In today’s always-connected world we feel proud of our ability to do several things at once, and many adults are even more amazed as they watch their children managing multiple tasks at the same time.
It turns out, however, that we may need to rearrange the way we work, reconsider our understanding of multi-tasking, and rethink how we supervise children when they are attending to learning activities. According toProfessor John Medina, a respected molecular biologist and author of the 2008 book, Brain Rules, the brain cannot multitask efficiently. Multi-tasking during homework times may decrease a 21st Century student’s ability to learn efficiently.
Medina’s book, an entertaining read, discusses 12 important brain rules and devotes one chapter to multitasking. Addressing the widely accepted view that in the digital age we all multi-task effectively, Dr. Medina explains why the brain has trouble with multi-tasking and why this practice can cause difficulty for learners, workers, and especially for pre-teens and adolescents. Many entertaining video explanations of the 12 brain rules are posted on his website. Continue reading “Multi-tasking May Be a Myth Says John Medina”→
I will also look forward to hearing how he believes schools should expand their visions on education.
Dr. John Medina, the author of Brain Rules, will also be speaking. Dr. Medina speaks fast and animatedly, and I’ve heard him speak two times. Here’s a MediaTechParenting post, Multitasking is a Myth, that I wrote some time ago after hearing Medina deliver a lecture and reading his book, Brain Rules.
Many of us may need to rearrange the way we work, reconsider our understanding of multi-tasking, and rethink how we supervise our children during homework time. According toProfessor John Medina, the brain cannot multitask efficiently.
Dr. Medina, a respected molecular biologist who teaches at the University of Washington, published Brain Rules in 2008, and his book spent many weeks on the New York Times best seller list. In this entertaining read he discusses 12 important brain rules with one chapter devoted to multitasking. Addressing the widely accepted view that in the digital age we all multi-task effectively, Dr. Medina explains why the brain has trouble with multi-tasking and why this practice can cause trouble for learners, workers, and especially for pre-teens and adolescents. Many entertaining video explanations of the 12 brain rules are posted at his website. Continue reading “Multi-tasking is a Myth, Researcher John Medina Maintains”→
At the beginning of the school year, what can parents and teachers do to ensure that digital kids — with their hand-held devices, connected school activities, homework, and other online endeavors — get off to a good start?
Back-to-school preparation is more than school supplies, lunch boxes, and carpool arrangements. It also involves reviewing and articulating connected-life expectations with family members and working together to set up a family media plan that works for each person in the family.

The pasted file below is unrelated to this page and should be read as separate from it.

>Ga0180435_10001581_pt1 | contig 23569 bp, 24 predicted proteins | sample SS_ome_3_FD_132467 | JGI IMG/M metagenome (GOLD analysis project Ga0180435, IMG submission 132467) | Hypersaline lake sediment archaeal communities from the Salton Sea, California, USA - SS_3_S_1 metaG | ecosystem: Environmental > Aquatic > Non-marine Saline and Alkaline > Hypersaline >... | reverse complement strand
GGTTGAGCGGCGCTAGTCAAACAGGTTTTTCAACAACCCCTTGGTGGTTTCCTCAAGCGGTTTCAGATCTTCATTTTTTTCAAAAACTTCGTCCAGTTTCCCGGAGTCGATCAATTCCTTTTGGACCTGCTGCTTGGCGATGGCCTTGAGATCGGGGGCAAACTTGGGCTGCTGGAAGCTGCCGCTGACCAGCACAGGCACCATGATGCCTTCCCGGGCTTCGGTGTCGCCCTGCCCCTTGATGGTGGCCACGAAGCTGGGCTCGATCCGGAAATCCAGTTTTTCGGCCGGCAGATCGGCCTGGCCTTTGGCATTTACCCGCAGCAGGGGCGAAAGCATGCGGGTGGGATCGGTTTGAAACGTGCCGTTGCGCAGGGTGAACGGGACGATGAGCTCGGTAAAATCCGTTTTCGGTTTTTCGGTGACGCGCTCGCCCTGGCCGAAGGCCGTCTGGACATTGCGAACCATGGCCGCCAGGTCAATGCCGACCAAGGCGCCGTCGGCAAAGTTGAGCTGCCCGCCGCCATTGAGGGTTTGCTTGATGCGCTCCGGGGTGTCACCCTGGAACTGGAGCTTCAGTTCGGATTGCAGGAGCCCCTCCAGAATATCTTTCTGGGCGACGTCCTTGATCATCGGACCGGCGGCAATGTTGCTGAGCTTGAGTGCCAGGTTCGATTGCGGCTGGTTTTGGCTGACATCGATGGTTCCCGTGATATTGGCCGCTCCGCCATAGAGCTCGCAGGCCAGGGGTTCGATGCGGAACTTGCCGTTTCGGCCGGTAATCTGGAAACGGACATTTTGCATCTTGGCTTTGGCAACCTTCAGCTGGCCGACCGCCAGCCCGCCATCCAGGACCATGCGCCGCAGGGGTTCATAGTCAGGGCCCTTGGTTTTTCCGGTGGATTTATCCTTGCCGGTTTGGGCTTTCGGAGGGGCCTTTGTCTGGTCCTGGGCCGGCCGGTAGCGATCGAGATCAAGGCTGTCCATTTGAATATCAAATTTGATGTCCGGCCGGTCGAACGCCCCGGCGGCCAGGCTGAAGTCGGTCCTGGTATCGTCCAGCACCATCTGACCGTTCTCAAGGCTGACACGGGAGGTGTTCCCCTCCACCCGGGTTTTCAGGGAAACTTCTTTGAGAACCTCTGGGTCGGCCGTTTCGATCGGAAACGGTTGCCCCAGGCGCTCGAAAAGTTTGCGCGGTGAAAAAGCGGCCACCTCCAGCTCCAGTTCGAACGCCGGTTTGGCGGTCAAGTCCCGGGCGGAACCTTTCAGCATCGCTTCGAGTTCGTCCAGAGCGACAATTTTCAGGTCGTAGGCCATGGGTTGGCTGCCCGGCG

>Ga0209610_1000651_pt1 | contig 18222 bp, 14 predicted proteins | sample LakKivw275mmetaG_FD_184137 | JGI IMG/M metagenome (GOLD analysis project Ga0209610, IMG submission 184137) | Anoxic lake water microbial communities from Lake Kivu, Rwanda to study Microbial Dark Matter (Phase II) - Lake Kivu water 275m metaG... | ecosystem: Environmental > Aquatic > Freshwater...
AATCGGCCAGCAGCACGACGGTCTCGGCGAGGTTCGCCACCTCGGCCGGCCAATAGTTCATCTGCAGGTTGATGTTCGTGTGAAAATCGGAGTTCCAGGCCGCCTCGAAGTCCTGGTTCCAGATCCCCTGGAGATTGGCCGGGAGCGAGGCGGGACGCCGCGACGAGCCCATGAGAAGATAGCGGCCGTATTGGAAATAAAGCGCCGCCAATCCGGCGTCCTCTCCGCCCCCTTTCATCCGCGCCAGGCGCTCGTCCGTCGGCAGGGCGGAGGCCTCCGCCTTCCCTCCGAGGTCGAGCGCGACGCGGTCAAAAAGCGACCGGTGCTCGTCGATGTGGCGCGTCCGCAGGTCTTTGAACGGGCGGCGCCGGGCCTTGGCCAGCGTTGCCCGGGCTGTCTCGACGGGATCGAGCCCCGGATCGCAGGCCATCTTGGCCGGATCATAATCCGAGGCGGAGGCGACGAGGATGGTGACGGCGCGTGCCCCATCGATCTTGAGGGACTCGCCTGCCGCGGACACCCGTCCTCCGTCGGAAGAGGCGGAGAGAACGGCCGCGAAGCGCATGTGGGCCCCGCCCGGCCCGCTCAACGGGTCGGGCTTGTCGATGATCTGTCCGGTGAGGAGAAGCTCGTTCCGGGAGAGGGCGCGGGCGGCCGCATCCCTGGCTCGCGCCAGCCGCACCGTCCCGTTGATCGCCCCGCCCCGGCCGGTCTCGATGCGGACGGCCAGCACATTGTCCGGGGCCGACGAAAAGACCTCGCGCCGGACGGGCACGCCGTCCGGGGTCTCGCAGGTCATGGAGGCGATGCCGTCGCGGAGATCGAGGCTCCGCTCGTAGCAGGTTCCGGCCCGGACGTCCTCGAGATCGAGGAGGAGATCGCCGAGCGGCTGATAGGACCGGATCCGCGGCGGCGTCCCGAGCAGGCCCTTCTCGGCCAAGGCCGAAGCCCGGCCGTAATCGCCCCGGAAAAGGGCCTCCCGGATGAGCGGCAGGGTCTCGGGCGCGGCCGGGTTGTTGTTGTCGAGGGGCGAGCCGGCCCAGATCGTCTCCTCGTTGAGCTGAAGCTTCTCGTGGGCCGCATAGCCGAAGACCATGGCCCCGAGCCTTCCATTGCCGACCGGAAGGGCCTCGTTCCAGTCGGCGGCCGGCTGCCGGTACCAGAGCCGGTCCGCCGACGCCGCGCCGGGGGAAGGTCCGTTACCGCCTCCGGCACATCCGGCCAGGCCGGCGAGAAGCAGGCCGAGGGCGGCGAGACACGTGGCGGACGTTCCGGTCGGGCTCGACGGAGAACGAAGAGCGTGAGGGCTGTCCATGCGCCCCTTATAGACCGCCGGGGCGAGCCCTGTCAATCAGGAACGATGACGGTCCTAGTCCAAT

Below are a few issues for parents and educators to consider as they seek to maintain quality in kids’ 21st Century digital lives during the 2019-2020 school year. Raising strong and competent digital citizens requires teamwork and immense effort — at home and at school.
Yesterday in the grocery store check-out line three parents chatted about the devices their children take back and forth to school. When you are cooling your heels waiting to pay for the food in your shopping cart, it is difficult not to listen to the various conversations occurring around you.
Essentially the parents asked one another how they were monitoring what their middle school children do on their laptops during homework time. All three adults sensed that while their kids were working on their homework they were also engaged with other apps (like social media!). When they inquired, their offspring always said they were doing school work. The parents weren’t so sure. Continue reading “Who’s in Charge of that Laptop or Digital Device from School?”→
With so much conversation about screen time for kids of all ages, it’s also useful to think and talk about adults’ screen time. Adults model, but not always well, screen time habits for the young people in their families. When asked, most 21st Century children can share all sorts of stories about how much time their parents spend on their devices, even at inappropriate or inopportune times.
In his New York Magazine article, I Used to Be a Human Being, writer and contemporary thinker Andrew Sullivan contemplates the overwhelming “full immersion” that he and many adults experience with the online world.
Crafting screen time guidelines for all family members is a great back-to-school undertaking, but coming up with guidance that is fair and equitable requires family members to consider and answer a range of questions.
Devoting beginning-of-the-year time — at home and at school — to examine solutions to the screen time equation will help 21st Century children find and understand answers to the most challenging question that so many of us ask, “What exactly is screen time?” To help get started the whole family can listen to a radio program about screen time, a 2015 broadcast on NPR’s The Diane Rehm Show.